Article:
Saturday, August 12, 2017
Home Depot, Colors, Cardboard, and What it Means to be an Artist
Sometimes, I am a fine artist, especially if the standards which a piece is considered fine art is abstract and subjective. For example, my stick figures are really nice if I choose to consider myself a minimalist and if my audience appreciates minimalism. Perhaps, if I put two complementary colors adjacent to each other on a canvas, it would classify as a Color Field painting. Of course, the validity of my assertions about art depends on ones qualifying factors of artwork and the standards that must be met to be deemed an artist. I admit I’m not a real fine artist, and my stick figures are not as stick figure-ish as they could be. At heart, and by practice, I’m a creative writer and the pictures I create are most vivid when they are illustrated by narrative and poetic devices, but Veronica looks past my visual artistic shortcomings and that’s what I love about working with her.
Not too long ago, we went to the Home Depot in South Philly to pick out warm and cool color templates for the More Stately Mansion Exhibition’s free Zine (which my poetry will be featured in, by the way). Though my co-intern, Emily is a recent Fine Arts graduate (excuse me if my terminology is wrong) and far more qualified to make literally anything aesthetically pleasing than I am, I begged to get my hands involved with the production of the magazine. After spending about thirty minutes in Home Depot being extremely indecisive about which colors to choose and which cool colors I thought looked best with specific warm colors, we headed back to her home where she stationed me on the sidewalk with a large square of card board, all of our color scheme temples, rubber gloves, and spray adhesive. It was early summer when the heat was settling into the air and cementing into the ground. Warm air blew gently semi-frequently, so sitting outside was almost like sitting in a drying machine. She told me to paste the warm and cool colors together and to spray the adhesive at an angle so the wind wouldn’t steal the glue. She emphasized the importance of the template cards being as perfectly parallel against each other as possible, and then, left me alone to start the task.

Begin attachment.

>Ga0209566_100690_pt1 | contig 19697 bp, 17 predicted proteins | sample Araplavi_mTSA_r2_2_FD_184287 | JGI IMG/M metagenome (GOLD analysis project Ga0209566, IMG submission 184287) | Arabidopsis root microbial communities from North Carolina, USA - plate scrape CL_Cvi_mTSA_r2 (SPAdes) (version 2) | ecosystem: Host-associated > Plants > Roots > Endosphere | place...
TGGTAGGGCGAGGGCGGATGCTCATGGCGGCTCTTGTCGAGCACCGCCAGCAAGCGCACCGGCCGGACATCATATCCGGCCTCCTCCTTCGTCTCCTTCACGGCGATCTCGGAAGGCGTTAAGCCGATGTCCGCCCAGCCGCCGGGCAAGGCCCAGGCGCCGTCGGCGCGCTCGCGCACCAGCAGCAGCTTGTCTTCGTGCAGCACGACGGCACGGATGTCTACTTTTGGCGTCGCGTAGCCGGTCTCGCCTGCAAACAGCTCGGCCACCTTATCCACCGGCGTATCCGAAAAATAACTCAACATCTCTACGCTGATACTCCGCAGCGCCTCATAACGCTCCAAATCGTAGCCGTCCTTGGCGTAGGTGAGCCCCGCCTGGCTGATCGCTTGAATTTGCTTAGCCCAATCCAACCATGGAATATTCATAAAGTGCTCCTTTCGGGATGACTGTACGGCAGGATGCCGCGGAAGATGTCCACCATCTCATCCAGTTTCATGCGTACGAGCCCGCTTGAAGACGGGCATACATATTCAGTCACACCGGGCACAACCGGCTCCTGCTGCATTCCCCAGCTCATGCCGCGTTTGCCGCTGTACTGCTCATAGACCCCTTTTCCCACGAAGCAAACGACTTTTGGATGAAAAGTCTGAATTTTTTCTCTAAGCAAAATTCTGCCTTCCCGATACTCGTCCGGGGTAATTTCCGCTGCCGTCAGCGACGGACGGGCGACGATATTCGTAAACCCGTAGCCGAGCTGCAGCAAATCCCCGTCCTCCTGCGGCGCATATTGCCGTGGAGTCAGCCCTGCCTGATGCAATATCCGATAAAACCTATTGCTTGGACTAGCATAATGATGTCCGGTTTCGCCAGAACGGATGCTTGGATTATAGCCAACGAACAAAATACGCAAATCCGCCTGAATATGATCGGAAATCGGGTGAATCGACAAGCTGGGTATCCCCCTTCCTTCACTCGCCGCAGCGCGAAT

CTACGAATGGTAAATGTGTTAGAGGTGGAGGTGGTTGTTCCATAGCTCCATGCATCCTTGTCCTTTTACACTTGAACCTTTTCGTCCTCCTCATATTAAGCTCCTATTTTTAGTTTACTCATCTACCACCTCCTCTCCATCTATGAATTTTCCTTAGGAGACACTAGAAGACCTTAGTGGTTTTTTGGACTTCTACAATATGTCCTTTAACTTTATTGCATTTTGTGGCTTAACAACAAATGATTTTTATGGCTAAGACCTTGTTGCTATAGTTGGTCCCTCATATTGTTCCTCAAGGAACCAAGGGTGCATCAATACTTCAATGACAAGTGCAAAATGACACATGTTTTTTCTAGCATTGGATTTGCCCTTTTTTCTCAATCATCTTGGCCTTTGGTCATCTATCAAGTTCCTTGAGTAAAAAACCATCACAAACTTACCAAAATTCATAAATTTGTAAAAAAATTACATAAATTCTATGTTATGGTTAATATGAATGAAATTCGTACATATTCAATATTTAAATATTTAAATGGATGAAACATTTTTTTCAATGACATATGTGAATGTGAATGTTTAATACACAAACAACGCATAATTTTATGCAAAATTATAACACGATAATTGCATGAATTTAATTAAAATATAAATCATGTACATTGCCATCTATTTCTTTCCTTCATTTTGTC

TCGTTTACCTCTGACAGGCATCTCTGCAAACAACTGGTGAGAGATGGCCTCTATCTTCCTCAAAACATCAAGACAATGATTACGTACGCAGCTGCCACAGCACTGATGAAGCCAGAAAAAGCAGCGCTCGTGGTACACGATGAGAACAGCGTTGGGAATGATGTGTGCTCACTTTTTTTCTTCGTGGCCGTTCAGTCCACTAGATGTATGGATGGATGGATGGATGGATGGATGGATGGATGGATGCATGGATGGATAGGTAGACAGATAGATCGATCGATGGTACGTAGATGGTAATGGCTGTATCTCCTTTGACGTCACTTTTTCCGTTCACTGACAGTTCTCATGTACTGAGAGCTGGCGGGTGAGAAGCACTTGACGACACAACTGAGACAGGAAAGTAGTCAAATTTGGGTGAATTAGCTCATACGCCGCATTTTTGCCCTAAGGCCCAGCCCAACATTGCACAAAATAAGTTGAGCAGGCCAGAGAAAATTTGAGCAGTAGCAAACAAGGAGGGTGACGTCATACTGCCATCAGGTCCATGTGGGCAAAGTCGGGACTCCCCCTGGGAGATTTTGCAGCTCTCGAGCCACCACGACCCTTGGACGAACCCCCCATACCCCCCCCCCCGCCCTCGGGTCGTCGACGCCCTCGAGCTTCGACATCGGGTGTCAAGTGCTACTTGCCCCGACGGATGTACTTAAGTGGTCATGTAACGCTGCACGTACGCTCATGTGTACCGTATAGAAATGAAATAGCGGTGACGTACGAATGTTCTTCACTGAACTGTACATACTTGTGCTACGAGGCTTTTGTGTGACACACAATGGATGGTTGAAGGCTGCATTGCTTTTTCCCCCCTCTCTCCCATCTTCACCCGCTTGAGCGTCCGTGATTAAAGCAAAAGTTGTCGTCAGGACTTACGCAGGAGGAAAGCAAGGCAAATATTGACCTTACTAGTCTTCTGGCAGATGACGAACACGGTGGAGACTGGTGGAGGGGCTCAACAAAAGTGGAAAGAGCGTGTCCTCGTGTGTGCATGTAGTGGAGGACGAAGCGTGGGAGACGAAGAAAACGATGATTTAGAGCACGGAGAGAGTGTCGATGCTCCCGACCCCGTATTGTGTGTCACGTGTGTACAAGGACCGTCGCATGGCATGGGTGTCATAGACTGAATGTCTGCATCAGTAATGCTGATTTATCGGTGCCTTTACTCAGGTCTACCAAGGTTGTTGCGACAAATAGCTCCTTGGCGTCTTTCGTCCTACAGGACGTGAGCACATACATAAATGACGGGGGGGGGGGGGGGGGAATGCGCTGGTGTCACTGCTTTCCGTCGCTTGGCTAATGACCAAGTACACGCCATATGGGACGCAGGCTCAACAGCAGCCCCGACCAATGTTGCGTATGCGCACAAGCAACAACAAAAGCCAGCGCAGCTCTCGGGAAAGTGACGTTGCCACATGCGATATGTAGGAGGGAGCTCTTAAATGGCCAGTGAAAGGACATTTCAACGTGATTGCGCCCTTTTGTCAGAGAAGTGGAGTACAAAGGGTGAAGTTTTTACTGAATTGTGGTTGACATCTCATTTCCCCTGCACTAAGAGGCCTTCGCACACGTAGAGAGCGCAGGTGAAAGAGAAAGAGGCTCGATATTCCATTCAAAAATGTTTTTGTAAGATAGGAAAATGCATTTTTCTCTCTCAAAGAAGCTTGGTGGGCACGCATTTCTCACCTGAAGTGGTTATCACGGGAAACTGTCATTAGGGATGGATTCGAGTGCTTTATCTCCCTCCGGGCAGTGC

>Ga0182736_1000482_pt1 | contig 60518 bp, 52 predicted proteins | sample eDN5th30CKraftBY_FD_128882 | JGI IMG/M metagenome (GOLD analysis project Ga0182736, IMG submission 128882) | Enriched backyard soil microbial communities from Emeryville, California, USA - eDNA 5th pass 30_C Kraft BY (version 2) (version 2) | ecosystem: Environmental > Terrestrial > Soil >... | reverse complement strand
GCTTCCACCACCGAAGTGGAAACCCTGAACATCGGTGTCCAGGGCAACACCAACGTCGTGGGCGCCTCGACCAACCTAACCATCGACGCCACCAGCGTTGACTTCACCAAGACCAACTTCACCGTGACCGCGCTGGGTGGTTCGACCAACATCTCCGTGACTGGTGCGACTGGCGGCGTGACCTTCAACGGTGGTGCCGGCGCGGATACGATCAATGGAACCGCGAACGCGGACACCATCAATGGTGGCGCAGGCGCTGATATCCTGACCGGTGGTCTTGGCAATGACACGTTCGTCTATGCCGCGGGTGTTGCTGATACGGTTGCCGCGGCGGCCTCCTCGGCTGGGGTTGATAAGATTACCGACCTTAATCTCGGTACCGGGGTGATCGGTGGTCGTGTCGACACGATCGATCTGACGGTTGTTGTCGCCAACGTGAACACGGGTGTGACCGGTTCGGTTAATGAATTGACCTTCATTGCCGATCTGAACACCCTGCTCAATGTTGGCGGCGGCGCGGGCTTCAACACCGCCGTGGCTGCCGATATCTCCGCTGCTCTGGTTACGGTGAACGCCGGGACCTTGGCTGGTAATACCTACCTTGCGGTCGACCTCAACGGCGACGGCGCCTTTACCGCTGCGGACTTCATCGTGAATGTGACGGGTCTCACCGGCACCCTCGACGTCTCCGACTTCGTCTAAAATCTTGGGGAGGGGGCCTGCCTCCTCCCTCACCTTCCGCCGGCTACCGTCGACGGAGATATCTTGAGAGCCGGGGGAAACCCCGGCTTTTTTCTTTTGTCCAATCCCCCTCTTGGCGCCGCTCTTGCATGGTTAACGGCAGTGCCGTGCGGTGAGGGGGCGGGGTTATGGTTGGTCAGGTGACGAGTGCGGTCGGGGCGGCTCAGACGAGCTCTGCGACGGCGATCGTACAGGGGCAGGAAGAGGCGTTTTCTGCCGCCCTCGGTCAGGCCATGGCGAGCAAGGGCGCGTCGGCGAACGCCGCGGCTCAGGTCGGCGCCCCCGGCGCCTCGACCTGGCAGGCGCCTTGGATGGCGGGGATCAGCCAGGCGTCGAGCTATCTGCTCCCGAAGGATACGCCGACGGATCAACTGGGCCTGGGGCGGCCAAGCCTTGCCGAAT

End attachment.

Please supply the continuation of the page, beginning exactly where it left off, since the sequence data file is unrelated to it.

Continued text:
My calves and thighs trembled from squatting to avoid sitting on the hot pavement. I caked glue onto the board a few times because the wind snatched some of it away. Some of the template cards dried too soon and had to be sprayed again. Some cards dimensions weren’t equal, and subsequently, did not match evenly. There were maybe two-hundred cards to paste to each other, and often, I lost focus due to boredom from monotonous movement. As easy as I thought it would be to stick two colors together, it simply wasn’t. The excitement of being a fine artist softened as I became frustrated with my own incompetence, but I've felt that way with writing too before. Maybe being an artist isn’t always about being in love with your craft, but instead, dedicating yourself to it. Struggling with those templates taught me that, at the very least, being an artist is trying to align and make things come together despite all of the elements working to keep them apart.